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I captured beacon frame with library libpcap(Ubuntu, c)

I changed wlan mode to monitor and captured by following function calls

// 3000 is large enough number for test
pcd = pcap_open_live(dev,3000,PROMISCUOUS,-1,errbuf)  
// filter with "wlan type mgt subtype beacon"    
pcap_compile(pcd,&bpg,"wlan type mgt subtype beacon",1,PCAP_NETMASK_UNKNOWN)
pcap_setfilter(pcd, &bpg)

and following is packet_view

void packet_view(
    unsigned char *user,
    const struct pcap_pkthdr *h,
    const unsigned char *p
){
    int len;
    len = 0;

    printf("PACKET\n");
    while(len < h->len) {
        printf("%02x ", *(p++));
        if(!(++len % 16))
            printf("\n");
    }
    printf("\n");
    return ;
}

and my got following result (just most significant 32bits)

00 00 12 00 2e 48 00 00 00 02 6c 09 a0 00 bb 01 
00 00 80 00 00 00 ff ff ff ff ff ff 00 08 9f bf 

but... actually beacon frame must start with bit "08" because beacon frame's protocol version = 00 type = 00 and subtype = 1000 => 00001000(08)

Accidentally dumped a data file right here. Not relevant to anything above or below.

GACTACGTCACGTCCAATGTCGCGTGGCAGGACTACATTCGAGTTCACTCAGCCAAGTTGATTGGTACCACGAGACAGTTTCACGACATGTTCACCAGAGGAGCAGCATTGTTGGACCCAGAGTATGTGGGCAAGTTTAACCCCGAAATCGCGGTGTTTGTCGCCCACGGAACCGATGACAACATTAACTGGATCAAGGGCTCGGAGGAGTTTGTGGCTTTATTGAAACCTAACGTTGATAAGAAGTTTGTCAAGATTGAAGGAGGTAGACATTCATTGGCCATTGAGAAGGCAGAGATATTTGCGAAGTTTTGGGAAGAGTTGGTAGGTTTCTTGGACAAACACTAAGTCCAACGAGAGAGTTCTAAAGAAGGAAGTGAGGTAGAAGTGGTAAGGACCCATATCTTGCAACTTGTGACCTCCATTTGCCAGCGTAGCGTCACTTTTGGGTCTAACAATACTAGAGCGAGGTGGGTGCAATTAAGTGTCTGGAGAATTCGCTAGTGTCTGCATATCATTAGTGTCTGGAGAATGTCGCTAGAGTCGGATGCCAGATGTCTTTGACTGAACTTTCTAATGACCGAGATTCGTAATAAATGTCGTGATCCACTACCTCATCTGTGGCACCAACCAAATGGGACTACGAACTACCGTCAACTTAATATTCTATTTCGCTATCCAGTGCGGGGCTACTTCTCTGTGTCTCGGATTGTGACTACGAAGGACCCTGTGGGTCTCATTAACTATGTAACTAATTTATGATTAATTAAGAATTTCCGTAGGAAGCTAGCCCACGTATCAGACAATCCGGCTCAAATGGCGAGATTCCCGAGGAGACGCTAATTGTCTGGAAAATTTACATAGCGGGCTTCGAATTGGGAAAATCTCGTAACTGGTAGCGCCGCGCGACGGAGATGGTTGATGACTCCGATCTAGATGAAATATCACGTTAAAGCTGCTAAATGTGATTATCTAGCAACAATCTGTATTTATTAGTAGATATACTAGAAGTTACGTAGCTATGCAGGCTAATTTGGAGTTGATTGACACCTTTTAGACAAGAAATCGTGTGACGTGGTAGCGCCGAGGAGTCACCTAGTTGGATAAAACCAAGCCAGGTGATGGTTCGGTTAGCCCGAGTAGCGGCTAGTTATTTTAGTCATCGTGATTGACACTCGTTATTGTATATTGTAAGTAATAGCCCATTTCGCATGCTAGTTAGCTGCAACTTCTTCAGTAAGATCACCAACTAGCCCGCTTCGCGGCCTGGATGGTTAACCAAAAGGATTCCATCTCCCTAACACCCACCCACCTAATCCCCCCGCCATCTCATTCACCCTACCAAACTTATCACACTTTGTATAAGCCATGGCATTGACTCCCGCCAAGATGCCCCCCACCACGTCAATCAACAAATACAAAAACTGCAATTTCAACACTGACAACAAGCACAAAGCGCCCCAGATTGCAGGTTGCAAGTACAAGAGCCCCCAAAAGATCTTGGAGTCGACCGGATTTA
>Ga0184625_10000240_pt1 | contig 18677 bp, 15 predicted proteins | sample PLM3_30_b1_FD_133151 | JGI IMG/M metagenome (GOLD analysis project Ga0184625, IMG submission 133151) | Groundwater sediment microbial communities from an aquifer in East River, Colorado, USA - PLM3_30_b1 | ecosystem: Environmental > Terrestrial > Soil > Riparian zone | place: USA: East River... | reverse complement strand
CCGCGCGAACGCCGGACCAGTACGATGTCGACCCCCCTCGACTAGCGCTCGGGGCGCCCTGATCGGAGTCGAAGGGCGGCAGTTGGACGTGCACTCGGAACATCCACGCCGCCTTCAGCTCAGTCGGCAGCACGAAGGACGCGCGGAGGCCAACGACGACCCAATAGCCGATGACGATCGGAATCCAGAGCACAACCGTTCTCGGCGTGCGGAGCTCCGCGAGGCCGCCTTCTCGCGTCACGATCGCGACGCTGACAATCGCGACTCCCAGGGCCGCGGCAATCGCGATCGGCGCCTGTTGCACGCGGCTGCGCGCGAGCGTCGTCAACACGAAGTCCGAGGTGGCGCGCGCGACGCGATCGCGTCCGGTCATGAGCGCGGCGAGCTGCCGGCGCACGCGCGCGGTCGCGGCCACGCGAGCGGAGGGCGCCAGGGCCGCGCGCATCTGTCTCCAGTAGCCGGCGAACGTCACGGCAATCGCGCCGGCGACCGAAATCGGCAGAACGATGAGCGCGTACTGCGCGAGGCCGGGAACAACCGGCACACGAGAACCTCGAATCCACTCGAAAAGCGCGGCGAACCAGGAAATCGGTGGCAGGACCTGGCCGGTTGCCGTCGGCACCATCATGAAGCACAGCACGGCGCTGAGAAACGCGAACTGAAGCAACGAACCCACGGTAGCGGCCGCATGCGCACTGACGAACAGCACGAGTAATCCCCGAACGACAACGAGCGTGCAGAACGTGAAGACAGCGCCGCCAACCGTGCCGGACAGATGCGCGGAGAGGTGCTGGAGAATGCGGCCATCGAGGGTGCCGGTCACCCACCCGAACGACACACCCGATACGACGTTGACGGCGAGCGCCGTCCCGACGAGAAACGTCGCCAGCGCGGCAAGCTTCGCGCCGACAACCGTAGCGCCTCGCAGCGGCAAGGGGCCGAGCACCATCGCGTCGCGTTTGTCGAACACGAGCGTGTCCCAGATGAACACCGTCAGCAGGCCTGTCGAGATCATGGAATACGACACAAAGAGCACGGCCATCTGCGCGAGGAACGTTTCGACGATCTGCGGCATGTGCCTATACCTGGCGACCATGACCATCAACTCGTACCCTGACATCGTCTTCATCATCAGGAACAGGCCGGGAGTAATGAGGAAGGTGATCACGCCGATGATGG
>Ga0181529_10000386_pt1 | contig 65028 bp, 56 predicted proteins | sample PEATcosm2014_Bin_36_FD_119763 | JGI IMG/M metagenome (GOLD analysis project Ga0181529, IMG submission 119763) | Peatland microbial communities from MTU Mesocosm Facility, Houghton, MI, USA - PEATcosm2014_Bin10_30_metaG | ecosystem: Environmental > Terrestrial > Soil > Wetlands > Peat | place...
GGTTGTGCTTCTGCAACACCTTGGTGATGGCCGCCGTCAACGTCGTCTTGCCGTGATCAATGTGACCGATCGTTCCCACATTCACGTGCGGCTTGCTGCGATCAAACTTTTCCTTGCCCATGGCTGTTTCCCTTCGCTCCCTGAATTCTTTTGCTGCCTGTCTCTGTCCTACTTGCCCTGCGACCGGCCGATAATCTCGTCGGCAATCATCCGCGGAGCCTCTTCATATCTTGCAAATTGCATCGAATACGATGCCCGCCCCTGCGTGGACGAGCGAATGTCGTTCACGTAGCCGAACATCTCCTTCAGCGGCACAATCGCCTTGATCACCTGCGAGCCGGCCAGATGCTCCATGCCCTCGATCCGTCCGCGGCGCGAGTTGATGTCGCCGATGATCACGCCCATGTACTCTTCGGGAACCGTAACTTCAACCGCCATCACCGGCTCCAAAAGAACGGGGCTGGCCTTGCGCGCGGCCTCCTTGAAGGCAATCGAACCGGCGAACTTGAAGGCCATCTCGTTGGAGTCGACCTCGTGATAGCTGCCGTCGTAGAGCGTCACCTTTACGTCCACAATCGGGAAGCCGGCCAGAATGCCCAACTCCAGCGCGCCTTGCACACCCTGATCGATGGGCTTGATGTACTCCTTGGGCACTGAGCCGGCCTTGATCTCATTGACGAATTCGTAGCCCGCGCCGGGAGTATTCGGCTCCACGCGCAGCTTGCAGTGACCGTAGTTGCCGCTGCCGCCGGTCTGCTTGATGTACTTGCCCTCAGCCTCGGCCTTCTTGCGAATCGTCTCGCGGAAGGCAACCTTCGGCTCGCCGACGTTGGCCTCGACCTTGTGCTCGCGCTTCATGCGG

what is the reason that i got packet start with 00? althougt I filtered with "wlan type mgt subtype beacon" ??

share|improve this question
    
those "bits" are "bytes" –  andrew cooke Nov 29 '13 at 20:32
    
ah. right i just mistype but nothing changed. –  user3050118 Nov 30 '13 at 1:32
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1 Answer

up vote 1 down vote accepted

You're missing one pcap call - a call to pcap_datalink().

Unless pcap_datalink() returns DLT_IEEE802_11, the packet does NOT begin with an 802.11 header. If, for example, it returns DLT_IEEE802_11_RADIO, the packet begins with a radiotap header, and has an 802.11 header after it; that looks like what your packet has.

See the tcpdump.org link-layer header types page for information on the values pcap_datalink() can return and the values that appear in pcap and pcap-ng files.

share|improve this answer
    
thanks a lot, pcap_datalink() returns IEEE802_11_RADIO and after 18bytes from start i finally find my beacon frame! –  user3050118 Nov 30 '13 at 8:14
    
Don't hardwire 18 into your program; instead, if the link-layer type is DLT_IEEE802_11_RADIO, then fetch the length from the radiotap header (note that it's little-endian, not big-endian!) and skip over that many bytes. Radiotap headers are not guaranteed to have any particular fixed length. –  Guy Harris Nov 30 '13 at 19:06
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